You Can Make a Fruit Tree Produce Multiple Types Of Fruit

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You Can Make a Fruit Tree Produce Multiple Types Of Fruit

The Tree of 40 Fruit is a series of unusual fruit trees by artist Sam Van Aken that each grow multiple types of fruit—40, to be exact. As spellbinding as its multicolored springtime blooms and summer fruits are, Van Aken used no special lab equipment or cutting-edge technology to create the tree. He just used a simple process that's been relied upon by farmers for ages.

Urushiol: What Poison Ivy and Mangos Have In Common

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Urushiol: What Poison Ivy and Mangos Have In Common

Whether its on ourselves or on camping companions, most of us are familiar with the red, itchy rash caused by touching poison ivy. The culprit behind that rash is a chemical called urushiol, which lurks not only on the plant's leaves, but also in its stems, roots, flowers, and berries. What you may not know is that this same chemical is also contained in the skin of the mango fruit, plus the bark and leaves of the mango tree. If you get a reaction from poison ivy or its cousins, poison oak and poison sumac, you may find yourself with an itchy, blistering, swollen lip after eating mango straight off the peel. Luckily, the fruit itself doesn't contain urushiol, so if you slice the fruit from the skin beforehand you'll most likely steer clear of any reactions. Interestingly, cashew shells also contain urushiol, but because they're sold shelled and processed at high enough temperatures to destroy the chemical, they're unlikely to cause problems.

Pomegranates May Be The Antidote For Aging

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Pomegranates May Be The Antidote For Aging

Researchers from École Polytechnique Fédérale de Lausanne (EPFL) have discovered a molecule in pomegranates that could help muscle cells protect themselves against one of the main causes of aging. The only catch: the pomegranate molecule must be converted into the anti-aging ingredient by specific microbes that inhabit the intestines—but only the intestines of some people. Here's how it works: normal cells regularly swap out old "batteries," known as mitochondria, for new ones through a process called mitophagy. As you age, that process breaks down and faulty mitochondria begin to build up in your cells. This is what causes weakness in aging muscles along with other age-related diseases such as Parkinson's. The scientists discovered that a molecule called urolithin A is able to reboot the renewal process of mitophagy and thereby slow down cells' aging process. In a study of nematode C. elegans, a popular research subject because of the worm's 10-day lifespan, exposure to urolithin A resulted in them living more than 45% longer. In studies with two-year-old mice, the aging rodents had 42% better running endurance when exposed to urolithin A. Human studies are currently being held to test a urolithin A supplement, which would bypass the need for specific gut bacteria.

Eat Fruits And Veggies To Boost Your Happiness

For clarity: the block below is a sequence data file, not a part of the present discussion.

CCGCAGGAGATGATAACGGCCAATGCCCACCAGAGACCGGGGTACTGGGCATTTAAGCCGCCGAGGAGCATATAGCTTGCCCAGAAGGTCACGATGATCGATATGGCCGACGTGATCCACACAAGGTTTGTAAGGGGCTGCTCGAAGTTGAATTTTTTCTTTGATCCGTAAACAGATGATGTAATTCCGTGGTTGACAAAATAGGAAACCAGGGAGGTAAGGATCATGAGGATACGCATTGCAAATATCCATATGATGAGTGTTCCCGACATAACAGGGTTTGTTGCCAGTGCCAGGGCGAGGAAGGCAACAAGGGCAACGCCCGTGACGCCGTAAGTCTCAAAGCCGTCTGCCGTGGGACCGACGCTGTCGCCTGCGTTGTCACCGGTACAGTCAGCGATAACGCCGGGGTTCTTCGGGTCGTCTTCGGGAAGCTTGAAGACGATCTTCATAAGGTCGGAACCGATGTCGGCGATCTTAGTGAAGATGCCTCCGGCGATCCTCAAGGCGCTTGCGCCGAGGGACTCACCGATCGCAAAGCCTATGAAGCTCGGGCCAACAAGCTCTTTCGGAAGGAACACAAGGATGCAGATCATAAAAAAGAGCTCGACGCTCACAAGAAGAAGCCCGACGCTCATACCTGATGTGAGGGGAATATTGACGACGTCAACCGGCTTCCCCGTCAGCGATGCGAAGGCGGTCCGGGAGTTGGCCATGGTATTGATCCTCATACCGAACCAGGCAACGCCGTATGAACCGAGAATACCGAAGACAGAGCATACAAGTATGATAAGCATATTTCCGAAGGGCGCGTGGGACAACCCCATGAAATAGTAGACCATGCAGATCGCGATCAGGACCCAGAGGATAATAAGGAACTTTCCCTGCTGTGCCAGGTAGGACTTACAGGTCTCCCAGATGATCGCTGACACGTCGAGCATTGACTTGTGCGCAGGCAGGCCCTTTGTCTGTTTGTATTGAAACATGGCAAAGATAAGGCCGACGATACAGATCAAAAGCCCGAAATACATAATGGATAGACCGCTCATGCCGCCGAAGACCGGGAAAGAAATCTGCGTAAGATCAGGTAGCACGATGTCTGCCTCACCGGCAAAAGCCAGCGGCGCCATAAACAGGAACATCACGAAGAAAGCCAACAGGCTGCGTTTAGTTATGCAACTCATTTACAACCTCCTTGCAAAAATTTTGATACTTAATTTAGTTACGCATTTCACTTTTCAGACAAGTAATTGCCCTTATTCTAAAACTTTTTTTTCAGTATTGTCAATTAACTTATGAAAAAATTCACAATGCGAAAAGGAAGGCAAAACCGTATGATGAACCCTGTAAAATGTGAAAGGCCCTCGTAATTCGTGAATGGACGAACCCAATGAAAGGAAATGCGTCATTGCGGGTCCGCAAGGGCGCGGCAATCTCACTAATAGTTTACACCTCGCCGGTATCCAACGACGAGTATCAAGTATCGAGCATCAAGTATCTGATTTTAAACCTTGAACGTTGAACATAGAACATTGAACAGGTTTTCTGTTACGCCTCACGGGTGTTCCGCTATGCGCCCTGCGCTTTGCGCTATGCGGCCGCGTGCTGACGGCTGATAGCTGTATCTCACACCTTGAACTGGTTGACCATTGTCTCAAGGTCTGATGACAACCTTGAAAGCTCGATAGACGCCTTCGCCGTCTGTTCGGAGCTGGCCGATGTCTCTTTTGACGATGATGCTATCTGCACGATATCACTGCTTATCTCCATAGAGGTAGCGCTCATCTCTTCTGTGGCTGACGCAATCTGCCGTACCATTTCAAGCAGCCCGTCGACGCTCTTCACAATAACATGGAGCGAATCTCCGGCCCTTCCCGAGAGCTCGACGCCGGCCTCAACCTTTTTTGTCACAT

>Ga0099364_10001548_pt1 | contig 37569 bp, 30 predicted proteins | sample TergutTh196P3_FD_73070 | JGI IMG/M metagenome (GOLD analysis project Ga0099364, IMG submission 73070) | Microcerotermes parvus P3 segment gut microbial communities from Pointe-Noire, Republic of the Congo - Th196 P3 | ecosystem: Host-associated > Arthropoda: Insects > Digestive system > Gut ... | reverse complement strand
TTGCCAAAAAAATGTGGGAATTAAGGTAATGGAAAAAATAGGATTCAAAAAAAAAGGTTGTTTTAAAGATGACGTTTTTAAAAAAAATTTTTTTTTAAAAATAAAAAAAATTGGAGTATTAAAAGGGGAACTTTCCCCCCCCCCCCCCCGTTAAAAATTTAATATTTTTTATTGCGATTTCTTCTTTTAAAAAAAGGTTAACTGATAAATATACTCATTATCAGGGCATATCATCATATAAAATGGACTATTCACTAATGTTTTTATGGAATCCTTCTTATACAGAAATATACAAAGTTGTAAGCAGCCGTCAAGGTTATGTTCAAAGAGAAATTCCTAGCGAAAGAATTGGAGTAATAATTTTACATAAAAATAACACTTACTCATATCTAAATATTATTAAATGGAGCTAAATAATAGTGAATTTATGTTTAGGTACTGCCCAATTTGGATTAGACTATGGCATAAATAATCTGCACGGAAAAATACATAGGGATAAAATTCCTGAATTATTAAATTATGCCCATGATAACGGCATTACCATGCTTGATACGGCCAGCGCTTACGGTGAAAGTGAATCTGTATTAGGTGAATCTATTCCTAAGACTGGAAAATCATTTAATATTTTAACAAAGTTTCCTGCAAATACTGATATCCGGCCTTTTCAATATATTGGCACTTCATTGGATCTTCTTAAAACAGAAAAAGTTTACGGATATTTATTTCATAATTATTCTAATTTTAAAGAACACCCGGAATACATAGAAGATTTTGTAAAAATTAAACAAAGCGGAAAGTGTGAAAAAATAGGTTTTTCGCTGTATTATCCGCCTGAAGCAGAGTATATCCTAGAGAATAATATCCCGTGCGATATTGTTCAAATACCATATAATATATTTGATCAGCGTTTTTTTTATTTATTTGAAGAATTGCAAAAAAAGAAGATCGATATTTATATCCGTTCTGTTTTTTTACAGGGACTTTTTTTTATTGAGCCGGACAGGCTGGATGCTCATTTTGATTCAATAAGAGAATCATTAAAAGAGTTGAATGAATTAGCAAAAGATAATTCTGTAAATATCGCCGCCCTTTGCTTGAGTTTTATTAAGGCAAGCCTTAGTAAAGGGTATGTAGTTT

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Eat Fruits And Veggies To Boost Your Happiness

It's common knowledge that fruits and vegetables are vital parts of a nutritious diet. Recent research shows strong evidence that eating fruits and veggies provides even more positive benefits than just for your physical health. Reported in July 2016, researchers at the University of Warwick found evidence that eating fruits and vegetables is associated with a substantial increase in happiness levels. In the study, happiness increased for each extra daily portion of fruit and vegetables up to eight portions per day. This was one of the first major scientific attempts to look at the link between eating fruits and vegetables and positive psychological effects. Some researchers believe there is a link between optimism and blood levels of carotenoid, which is present in many fruits and vegetables, although more research is needed. We've collected some awesome videos on this topic. Watch them now to learn more.

The Seeds Aren't The Spicy Part Of Peppers

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The Seeds Aren't The Spicy Part Of Peppers

When cooking with hot peppers, most recipes will instruct you to take out the seeds. This might cut down on the tough and tasteless parts of your meal, but it won't do much to reduce the pepper's heat. That's because the heat isn't in the seeds; it's in the white tissue or pith inside the pepper, also known as the placenta. This is where you can find the glands that produce capsaicin, a colorless, waxy chemical that binds to receptors in your mouth to produce the sensation of heat. Though capsaicin may coat some of the seeds while they're in contact with the placenta, the seeds aren't spicy on their own. Deseeding a pepper is still a good idea if you want to cut down on its spiciness, just as long as you go the extra mile and remove the white part too. We've collected some awesome videos on this topic. Watch them now to learn more.

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Key Facts to Know

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    Capsaicin is what gives peppers their heat, and it's most heavily concentrated around the tissues that connect the seeds to the pepper. 0:20

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    Capsaicin binds to TRPV1 receptors in your mouth designed to detect hot substances. 0:46

  • 3

    Capsaicin is a nonpolar molecule and water is a polar molecule, so it spreads capsaicin around your mouth. Milk is nonpolar, so it will dissolve capsaicin. 2:09